Anyways, we never really got a chance to answer the question before flashes burst and direction from the photographer took over. At the end of our session, Phil and Cynthia stayed a bit longer to answer more questions. Benedictine and I joked that we were coming back to our building as mere mortals...but in Thailand--watch out!

Only a week later, a blast from my LEGO past paid me a visit. If any of you have been reading this journal for a while, the name David Sheff ( ) might seem familiar to you. He's an author that I met a few years back in California at the LEGOland Master Model Builder Finals. At that time, he had just started preparing content for an upcoming book about LEGO. We've stayed in limited contact since then and recently I found out that he's still working on the book and now even has the blessings of LEGO upper management.

It was very cool to see him here in Billund. He really got the royal treatment--a manufacturing tour, access to the archives and interviews with all of the who's-who in the company. I was really quite honored that he managed to squeeze me in his tight schedule for a dinner conversation. We had a blast. I could just talk with him for hours. Hey wait, we actually did talk for hours! Although, any of you who know me are quite aware that I'm not one who's short for some good conversation. He's going to continue working over the coming year or two on the book and even mentioned a possible opportunity to get together some time that I'm back in the States. How cool is that?

I'm convinced that things happen in threes for me. No sooner did David Sheff hop on a plane back to the California, that Phil asked me if I'd be interested in speaking with a gentleman from the New York Times who was looking for a designer to interview. Woo-Hoo! I was on a roll.

John and I sat for about an hour geeking out about LEGO. I got to show him several of the prototypes that I made leading up the the finished plane that's coming out in January. He was very nice and enthusiastic. I knew up front that his article will likely not have much to do with the design process. It's even very likely that I won't make it in the final piece. But, whether mentioned or not, I can hardly pass up a chance to talk about LEGO. I'll keep you posted if I hear anything more about the article.

Wow...TV, a LEGO book, and The New York Times... Are there any good agents out there?? I'm starting to think Hollywood might soon come knocking! I just hope they like shooting in a dark grey mist on location because my bike only takes me so far ;)

31 and still ticking...

Well, it’s official. I’m no longer a well-seasoned 30 year old. As of Saturday the 14th, I’m now a very young 31 year old. Woo-Hoo! Thanks to everyone who took the time to send me some birthday wishes. I definitely am feeling the love.

Normally turning 31 would seem to be a fairly uneventful time in people’s lives. Most have already had their pre-midlife crisis at 30 and are now just resigned to the fact that they need to accept nothing better than the prospect of an increasing waistline and receding hairline.

I like to take a more positive approach to aging. I mean, it’s going to happen whether you like it or not, so you might as well smile and enjoy all the perks you can get with it. For example, I managed to get lots of phone calls, cards and cake, a very cool care package from my mom with cookies, cereal and LEGO, and I got a free cup of oolong ginseng tea at the amusement park Tivoli in Copenhagen. Not a bad start to the year!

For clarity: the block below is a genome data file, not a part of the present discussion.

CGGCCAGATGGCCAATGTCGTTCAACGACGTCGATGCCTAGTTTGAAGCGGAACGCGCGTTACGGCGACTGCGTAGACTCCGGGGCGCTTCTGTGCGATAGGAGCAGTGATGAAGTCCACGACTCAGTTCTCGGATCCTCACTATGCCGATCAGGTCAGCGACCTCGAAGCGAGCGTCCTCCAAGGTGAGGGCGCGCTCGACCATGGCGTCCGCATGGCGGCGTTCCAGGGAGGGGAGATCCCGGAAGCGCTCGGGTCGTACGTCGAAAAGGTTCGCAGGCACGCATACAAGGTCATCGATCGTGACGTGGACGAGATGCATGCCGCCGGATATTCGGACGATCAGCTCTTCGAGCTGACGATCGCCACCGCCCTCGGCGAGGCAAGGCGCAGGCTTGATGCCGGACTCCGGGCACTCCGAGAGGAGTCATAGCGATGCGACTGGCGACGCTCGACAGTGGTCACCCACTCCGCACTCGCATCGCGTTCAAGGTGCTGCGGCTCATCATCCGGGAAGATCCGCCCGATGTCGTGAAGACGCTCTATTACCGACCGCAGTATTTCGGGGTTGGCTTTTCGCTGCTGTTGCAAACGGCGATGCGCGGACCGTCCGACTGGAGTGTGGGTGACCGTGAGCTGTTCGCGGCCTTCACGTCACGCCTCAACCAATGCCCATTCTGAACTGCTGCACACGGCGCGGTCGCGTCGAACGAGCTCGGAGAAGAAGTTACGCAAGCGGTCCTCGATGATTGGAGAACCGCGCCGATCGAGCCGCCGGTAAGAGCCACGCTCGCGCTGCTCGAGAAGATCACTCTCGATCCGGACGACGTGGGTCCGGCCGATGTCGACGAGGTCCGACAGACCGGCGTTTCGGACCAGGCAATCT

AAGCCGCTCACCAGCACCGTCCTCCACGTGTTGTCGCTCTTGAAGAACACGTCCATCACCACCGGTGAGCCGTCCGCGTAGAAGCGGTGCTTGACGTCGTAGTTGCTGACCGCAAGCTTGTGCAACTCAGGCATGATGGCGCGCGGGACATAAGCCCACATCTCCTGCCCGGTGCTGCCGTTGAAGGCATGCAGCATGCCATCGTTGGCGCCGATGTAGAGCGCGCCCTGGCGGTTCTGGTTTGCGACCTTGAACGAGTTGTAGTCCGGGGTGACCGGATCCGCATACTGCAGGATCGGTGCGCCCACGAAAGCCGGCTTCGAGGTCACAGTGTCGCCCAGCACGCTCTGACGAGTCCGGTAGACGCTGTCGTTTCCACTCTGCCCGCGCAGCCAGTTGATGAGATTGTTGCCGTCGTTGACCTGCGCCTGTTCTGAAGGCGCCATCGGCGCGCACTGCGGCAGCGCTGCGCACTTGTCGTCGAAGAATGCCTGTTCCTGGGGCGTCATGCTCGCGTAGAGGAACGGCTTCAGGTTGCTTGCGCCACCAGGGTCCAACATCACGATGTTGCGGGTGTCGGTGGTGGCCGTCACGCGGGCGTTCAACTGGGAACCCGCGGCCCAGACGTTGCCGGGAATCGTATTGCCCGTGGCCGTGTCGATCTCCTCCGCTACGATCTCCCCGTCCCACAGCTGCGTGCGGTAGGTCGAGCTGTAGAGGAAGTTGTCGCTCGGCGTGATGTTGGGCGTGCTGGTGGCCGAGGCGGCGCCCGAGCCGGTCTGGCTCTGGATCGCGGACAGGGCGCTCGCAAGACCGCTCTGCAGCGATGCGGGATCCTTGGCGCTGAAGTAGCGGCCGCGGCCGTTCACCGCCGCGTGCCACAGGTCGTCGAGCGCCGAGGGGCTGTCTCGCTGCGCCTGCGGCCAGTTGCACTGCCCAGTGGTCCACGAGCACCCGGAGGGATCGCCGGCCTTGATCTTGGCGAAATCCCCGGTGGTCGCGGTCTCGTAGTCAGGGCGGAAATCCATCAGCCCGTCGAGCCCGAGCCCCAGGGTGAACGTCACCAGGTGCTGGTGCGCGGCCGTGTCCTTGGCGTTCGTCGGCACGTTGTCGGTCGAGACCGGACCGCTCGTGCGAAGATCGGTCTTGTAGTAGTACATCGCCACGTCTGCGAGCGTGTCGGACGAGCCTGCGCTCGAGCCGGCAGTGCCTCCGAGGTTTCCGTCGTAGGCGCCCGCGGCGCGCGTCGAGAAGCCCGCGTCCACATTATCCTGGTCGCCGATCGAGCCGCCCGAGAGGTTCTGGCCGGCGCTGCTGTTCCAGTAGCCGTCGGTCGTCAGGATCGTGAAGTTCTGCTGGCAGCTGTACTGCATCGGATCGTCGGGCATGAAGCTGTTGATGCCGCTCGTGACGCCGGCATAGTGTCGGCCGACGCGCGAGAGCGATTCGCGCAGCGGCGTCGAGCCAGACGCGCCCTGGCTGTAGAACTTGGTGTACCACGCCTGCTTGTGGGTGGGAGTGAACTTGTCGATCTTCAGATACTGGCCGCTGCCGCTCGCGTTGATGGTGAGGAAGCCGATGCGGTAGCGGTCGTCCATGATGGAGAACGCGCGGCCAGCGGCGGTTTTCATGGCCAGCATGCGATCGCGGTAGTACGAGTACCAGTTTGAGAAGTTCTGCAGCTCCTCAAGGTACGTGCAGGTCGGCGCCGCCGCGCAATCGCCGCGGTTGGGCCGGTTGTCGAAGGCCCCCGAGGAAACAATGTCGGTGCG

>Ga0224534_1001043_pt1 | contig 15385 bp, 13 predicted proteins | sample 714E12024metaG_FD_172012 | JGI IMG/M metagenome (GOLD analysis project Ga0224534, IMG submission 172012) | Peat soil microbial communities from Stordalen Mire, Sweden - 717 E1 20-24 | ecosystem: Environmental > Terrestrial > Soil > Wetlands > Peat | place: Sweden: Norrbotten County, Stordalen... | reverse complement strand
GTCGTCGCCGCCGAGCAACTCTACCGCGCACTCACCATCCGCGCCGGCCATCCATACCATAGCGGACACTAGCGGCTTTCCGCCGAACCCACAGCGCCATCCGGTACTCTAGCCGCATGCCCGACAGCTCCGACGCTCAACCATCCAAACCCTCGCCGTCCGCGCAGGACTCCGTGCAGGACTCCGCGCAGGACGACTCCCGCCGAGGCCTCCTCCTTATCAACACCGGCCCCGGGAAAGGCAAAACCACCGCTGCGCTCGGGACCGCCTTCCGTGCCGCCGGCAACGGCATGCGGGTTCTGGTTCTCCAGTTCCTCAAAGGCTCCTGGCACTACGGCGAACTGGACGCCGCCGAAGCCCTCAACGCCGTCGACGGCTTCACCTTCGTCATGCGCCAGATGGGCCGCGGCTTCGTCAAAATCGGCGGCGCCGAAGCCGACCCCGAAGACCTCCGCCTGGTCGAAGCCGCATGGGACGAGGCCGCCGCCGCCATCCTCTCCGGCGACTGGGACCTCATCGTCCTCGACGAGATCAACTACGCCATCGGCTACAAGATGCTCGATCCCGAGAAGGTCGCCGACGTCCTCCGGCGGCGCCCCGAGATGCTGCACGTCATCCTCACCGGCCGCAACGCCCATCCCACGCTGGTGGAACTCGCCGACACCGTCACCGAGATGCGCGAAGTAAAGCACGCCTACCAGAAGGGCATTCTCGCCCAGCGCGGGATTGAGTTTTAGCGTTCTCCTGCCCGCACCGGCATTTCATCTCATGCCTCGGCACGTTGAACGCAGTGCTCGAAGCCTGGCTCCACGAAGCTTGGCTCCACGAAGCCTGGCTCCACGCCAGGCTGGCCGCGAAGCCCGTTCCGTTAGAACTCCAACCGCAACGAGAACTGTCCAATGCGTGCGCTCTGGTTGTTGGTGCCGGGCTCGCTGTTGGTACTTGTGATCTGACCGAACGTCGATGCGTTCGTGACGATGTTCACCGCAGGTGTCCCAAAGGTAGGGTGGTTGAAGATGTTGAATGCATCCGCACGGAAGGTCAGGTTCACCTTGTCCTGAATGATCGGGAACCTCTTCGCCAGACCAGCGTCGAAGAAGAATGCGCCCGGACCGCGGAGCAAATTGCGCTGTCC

Tivoli is such a great place to visit. I think I remember reading somewhere that Walt Disney came up with the idea of Disneyland after a trip to Tivoli. Of course, he decided to take out some of the more unsavory aspects of the place like the sale of cigars and beer as well as the abundance of topless women images throughout the park. There is just something weird about kids getting their photo taken with their head sticking through a cutout of a painted topless woman in a bathtub.

My friend Dennis works at Tivoli and was kind enough to give me the VIP treatment during my visit. He introduced me to one of my new favorite roller coasters. Named "Roller Coaster," this firecracker of a ride is one of the oldest Woodies left in the world.

To give you an idea of how old that is, the train cars only have wheels above the track which leaves nothing to prevent riders from jumping right off the rails. Quite simply put, your fate lies in the hands of one very important brakeman who skillfully throttles back your momentum as you careen full force around intense curves and dramatic dips. As soon as you feel those wheels jumping free from the track you pray to god that your teenage brakeman didn’t just have a break-up with his oh-too-beautiful girlfriend.

I was completely up for it when Dennis recommended we try out the new tower swing ride that just opened this year. Of course that all changed as soon as our spinning seats began climbing higher and higher into the air. With feet dangling and no more than a chain-hung small basket to sit in, I very quickly experience paralyzing fear. Every small breeze of air would twist the chains and toss my seat like an insignificant leaf to and fro. It was one of the scariest rides I’ve ever been on. You should check it out ;)